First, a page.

It would be a strange world, if not lovely, if everyone just got on, wouldn't it?
I guess, life wouldn't be life though, with people getting on all the time. But, the big conundrum is why is it so easy for us to connect with some people and not others?
It would not just make our world simpler to get on, theorist Maslow who created The Hierarchy of Needs model, proposed that a requirement to survive is to belong; have friendship and be loved. Therefore, connecting is imperative.
Connecting to others has already been discussed in The Rules For Action. You can check the blog entry here. I also discussed Maslow in my blog entry on the psychology of customer service.
People feel close to individuals they connect with, meaning some relationships are based on similarity. This means some friendships are difficult to understand just because the interest is not there.
The problem with this statement is we can choose our friends, and this is probably based on connections we are interested in, and in some instances these companions are closer than family who we need to be close to but may struggle to be because there is no choice to be connected with. Yet, with family there may be no connection there but there is an expectation to get on. This makes understanding difficult.
I know this is a complicated one, particularly as understanding can be tough even with close friendships. It is only to easy to think I get on with everyone I know, so I am not being difficult, it must be the other person. There could be other reasons for a lack of understanding, and Social Psychology has tried to explain this.
The Attatchment Style Framework implies that the way we were bought up by our parents indicates who are relationships will be with and how others are interpreted.
For instance, parenting styles whereby imtimacy or closeness was encouraged will lead to individuals to seek relationships that are protective and could require reassurance. In contrast, those relationships where by parents let-down their offspring could lead to fears of being abandoned and this could be mirrored in friendships whereby individuals expect being let down.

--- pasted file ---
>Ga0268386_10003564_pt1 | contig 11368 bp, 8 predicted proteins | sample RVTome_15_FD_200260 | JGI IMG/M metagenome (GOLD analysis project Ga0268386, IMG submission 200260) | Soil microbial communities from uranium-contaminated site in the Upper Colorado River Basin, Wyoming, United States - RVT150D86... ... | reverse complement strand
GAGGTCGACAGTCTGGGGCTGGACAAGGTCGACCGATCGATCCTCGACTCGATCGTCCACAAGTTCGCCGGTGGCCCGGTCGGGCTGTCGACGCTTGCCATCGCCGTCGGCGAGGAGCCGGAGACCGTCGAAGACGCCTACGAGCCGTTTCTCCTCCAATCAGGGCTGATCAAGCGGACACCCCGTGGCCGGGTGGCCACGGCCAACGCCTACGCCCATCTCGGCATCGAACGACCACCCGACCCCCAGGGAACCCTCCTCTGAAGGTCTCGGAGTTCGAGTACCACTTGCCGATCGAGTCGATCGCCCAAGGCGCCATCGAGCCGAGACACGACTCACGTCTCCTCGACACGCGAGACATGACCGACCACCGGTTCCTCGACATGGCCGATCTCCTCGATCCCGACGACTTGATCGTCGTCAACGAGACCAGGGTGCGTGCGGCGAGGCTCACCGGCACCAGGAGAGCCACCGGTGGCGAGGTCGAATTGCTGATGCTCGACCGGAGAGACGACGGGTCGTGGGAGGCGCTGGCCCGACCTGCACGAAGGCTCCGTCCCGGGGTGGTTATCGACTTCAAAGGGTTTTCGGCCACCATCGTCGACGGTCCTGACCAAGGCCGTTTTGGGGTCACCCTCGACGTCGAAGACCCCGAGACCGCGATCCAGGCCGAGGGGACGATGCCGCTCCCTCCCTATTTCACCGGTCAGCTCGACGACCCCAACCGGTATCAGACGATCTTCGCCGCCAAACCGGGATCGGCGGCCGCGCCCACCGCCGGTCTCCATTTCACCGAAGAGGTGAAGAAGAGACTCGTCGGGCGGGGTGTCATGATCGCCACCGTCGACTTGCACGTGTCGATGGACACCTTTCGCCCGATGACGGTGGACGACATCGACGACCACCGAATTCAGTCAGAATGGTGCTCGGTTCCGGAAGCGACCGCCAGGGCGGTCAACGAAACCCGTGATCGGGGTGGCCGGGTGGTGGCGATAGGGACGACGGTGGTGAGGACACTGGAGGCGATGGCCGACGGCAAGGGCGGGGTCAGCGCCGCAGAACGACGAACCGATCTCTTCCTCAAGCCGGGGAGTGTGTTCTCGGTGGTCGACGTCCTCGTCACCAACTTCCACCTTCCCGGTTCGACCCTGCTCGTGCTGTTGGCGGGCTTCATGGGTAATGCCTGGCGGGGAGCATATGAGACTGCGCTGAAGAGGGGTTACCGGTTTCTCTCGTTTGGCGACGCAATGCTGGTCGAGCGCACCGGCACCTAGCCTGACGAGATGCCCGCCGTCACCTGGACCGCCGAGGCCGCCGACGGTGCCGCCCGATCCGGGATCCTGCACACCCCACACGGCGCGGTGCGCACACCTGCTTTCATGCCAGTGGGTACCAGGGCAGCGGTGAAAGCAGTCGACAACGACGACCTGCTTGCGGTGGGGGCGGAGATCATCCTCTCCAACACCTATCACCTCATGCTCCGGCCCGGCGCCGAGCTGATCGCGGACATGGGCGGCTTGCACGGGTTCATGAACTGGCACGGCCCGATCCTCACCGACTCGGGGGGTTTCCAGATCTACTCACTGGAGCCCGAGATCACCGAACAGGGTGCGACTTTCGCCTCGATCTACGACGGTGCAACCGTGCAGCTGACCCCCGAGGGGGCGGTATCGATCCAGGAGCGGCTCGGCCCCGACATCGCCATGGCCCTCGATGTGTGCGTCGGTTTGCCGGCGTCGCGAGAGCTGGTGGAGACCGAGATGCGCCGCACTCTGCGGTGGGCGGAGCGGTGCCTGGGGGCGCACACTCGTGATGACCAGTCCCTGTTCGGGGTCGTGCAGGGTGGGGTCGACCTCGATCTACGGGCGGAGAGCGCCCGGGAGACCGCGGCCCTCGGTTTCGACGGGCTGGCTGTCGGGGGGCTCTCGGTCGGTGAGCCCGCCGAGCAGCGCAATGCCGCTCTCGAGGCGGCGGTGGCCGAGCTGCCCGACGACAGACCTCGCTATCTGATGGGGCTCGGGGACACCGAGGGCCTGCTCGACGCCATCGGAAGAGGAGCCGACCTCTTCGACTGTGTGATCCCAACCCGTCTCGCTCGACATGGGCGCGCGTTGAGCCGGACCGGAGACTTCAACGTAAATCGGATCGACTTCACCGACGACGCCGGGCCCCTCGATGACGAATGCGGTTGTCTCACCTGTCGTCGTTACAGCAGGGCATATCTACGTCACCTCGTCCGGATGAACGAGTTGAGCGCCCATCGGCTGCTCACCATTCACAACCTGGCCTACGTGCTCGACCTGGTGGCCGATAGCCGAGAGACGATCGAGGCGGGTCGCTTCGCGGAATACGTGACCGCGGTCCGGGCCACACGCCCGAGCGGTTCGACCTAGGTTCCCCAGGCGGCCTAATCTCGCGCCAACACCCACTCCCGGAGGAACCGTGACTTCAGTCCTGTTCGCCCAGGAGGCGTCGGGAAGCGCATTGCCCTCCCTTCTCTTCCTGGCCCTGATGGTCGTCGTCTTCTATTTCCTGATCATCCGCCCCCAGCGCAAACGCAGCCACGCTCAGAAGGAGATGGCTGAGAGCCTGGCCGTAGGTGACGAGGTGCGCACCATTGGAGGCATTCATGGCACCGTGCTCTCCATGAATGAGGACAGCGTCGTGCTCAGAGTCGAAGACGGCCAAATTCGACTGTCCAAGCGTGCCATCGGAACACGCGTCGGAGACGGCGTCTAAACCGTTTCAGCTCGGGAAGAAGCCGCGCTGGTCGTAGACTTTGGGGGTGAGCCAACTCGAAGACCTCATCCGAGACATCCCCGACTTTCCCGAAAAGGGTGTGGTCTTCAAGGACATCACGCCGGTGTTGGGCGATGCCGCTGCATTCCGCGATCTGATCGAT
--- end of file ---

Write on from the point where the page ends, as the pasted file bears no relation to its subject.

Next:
As these positions are polar opposites, this makes understanding another or others difficult. One example of this is that individuals who seek protective relationships may consciously be more confident to express their feelings or views; whereas those individuals less comfortable will unconsciously put barriers up and engage in conflict with others.
Moreover, one sibling may seek out close friendships whereas another might not and these could be because parenting styles may not be the same.
Researchers Ricco and Sierra from California State University San Bernardino propose that individuals who actively chose to avoid close relationships will be less able to avoid conflict as they are distrustful of others. This effects how other people perceptions of them as they can appear uncaring when they are just struggling to find the right social position. For instance, those who do not want close relationships struggle to gauge how others feel and want to dominate in relationships using arguments as a form of control.
These details are noteworthy as they explain why it is difficult sometimes to understand others. As individuals we should be aware of what type of attachment we fall into, show understanding in how another responds and when there is a failure to understand, be patient. You should then Reconnect.
You may find my free resource 'Improving a Relationship' may help.
If you want to discuss this, email me at email@example.com or call me on 07544 899678.